Yes, and… CODEX hack-a-thon 2017

What I enjoy the most about fiction books (aka novels) is the part in the beginning where the story hasn’t started yet. The reader is unsure at this point of the ultimate trajectory the story will take.

When I attended the CODEX Hack-a-thon at MIT the weekend of February 11/12, one of the first things we did was write out a name tag with our name and the title of a favorite book. My chosen book was the last one I had read — Homegoing by Yaa Gyasi.

Homegoing by Yaa Gyasi

Gyasi’s book is an amazing work of fiction spanning centuries and following the progeny of a family divided geographically by the slave trade. Two sisters are at the heart of the novel and each chapter checks in with the next generation — thus positioning the reader always in a state of unknowing what the next story will be — thus avoiding a stale plot.

In the book each chapter is a new occasion for reader and author to explore new possibilities and ideas. The beginning of the CODEX Hack-a-thon had a similar feeling — there was time to meet new people, brainstorm questions and problems, but soon it was clear that one must pick a project, pick a group, and commit to that plot, that story, for the next 24 hours.

CODE encouragement at MIT Media Lab

Before attending the hack-a-thon I wasn’t quite sure what to expect. I’m not a coder, I wasn’t sure what skills I was bringing to the table. I thought being armed with ideas was my best strategy for being helpful. I brainstormed with colleagues, creating a list of projects that might be worth pursuing. What I learned later was instead of focusing on wish list items (“wouldn’t it be nice if we could do X”) it would have been more useful to come up with specific problems to solve.

At the hack-a-thon there were presentations about sponsors products that we could use and from people that had very definite projects they would work on. After the presentations a number of us still exploring our group and project options joined in a guided design learning exercise. It emphasized the improv ethos of “yes, and”. The exercise let all members of the group express their ideas individually on post it notes. We then grouped like ideas together and then narrowed in on one topic/problem to focus on.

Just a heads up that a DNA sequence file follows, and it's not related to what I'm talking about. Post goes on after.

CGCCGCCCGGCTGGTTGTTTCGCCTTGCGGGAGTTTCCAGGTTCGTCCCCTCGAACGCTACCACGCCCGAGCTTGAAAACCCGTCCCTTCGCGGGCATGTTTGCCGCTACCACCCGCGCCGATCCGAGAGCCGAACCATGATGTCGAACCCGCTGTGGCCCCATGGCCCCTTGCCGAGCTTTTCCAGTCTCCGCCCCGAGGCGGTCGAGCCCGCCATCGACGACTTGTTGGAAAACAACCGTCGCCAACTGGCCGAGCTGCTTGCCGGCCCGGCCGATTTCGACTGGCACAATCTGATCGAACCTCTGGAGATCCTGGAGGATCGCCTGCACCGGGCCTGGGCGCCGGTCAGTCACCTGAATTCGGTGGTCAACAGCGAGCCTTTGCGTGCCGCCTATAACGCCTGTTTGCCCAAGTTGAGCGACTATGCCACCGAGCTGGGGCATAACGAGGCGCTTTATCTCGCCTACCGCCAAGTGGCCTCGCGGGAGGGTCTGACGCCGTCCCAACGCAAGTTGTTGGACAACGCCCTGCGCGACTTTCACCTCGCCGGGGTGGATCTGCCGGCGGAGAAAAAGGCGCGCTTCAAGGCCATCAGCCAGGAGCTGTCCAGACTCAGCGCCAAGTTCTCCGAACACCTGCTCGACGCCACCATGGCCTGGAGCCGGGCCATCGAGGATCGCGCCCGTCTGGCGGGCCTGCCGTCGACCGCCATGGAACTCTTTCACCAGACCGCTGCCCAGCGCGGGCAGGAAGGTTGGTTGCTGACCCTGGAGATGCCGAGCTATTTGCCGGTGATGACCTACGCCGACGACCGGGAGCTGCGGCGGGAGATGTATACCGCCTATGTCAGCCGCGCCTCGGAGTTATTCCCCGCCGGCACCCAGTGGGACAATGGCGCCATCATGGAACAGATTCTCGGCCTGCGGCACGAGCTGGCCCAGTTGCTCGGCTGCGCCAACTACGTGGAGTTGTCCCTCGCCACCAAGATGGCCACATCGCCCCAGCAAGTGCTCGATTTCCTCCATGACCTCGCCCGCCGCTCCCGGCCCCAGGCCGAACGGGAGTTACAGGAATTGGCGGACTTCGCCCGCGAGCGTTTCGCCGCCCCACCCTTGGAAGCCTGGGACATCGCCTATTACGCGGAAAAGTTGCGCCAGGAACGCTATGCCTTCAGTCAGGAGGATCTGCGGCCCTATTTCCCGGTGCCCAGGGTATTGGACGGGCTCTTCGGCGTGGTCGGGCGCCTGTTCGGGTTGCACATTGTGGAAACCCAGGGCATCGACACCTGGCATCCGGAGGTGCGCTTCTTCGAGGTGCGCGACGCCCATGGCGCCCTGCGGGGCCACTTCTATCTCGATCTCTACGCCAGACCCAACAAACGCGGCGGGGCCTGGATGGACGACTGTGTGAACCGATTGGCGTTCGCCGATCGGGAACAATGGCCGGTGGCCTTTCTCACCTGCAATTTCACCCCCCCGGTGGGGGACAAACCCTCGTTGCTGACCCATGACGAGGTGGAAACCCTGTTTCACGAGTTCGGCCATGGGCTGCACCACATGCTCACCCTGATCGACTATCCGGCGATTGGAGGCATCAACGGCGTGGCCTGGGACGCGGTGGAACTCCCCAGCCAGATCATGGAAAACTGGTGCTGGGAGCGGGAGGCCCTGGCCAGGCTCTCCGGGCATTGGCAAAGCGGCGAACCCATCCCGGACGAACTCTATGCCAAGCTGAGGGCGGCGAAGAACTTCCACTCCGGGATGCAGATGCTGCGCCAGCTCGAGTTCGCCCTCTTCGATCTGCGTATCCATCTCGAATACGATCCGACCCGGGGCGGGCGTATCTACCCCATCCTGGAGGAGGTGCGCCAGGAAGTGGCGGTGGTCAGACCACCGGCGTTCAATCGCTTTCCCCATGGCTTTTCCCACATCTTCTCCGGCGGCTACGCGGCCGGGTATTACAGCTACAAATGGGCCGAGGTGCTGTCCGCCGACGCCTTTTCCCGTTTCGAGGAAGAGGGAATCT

some ideas based on the question “what bothers you about reading/books?”

I vacillated between two groups and then chose to work with people interested in the problem of motivation when it comes to long form reading.


As (i’m assuming) we all know, it’s harder for people to read long books these days. There’s so much to distract people and you don’t get any sense of accomplishment until you actually finish a book. We were able to narrow in on this issue and what we would do about it using the following prompt: The problem is X [fewer people are reading long form] because Y [there’s more competition with our time. What if Z [we gamify]? This exercise helped us form a group and a topic within an hour or so.

From there out it’s not so exciting, this is where the plot drives on. Sure it was fun meeting new people (2 in our group were undergraduate students and alum of AllStarCode (which sounded like a cool program supporting diversity in tech)), but this is the part where all the work happens. And for me, I wasn’t sure what that meant. It ended up being creating a PowerPoint that would explain our project and what the future might hold. Also I got a lot of writing done for another project :) The CODEX atmosphere definitely fosters work and even if I wasn’t working on the hack I had chosen, I still got into and appreciated the focused time.

The app we envisioned, litbit, is a Fitbit app for reading. Something that would magically record and reward the reading one did on a device, or something that you could manually enter data into. The range of data collected and how it was displayed ignited our imagination.

Sunday afternoon was the time to share out what we had been working on. The crowd was very supportive, and most of the ideas were pretty amazing. Some of my favorites:

Two Wikipedia related projects — Influence Tree and Serendipity


The most practical project — Public Library Data

Best book recommendations — BookSplice


The most distracting — LitRen

Funniest — King Lolcat Translation Project

The King Lolcat Translation Project

Best way to browse The NewYorker — NewYorker Department Browser

So many other cool projects!

more great projects!

In the end it was a very fun weekend and it felt like a productive use of time. There was a sense of accomplishment and a sense that I had done something, learned something new, and left knowing how I could have been a little more proactive, with a better appreciation for the skills I already have, and a better idea of what I can bring to the table at future hack-a-thons.

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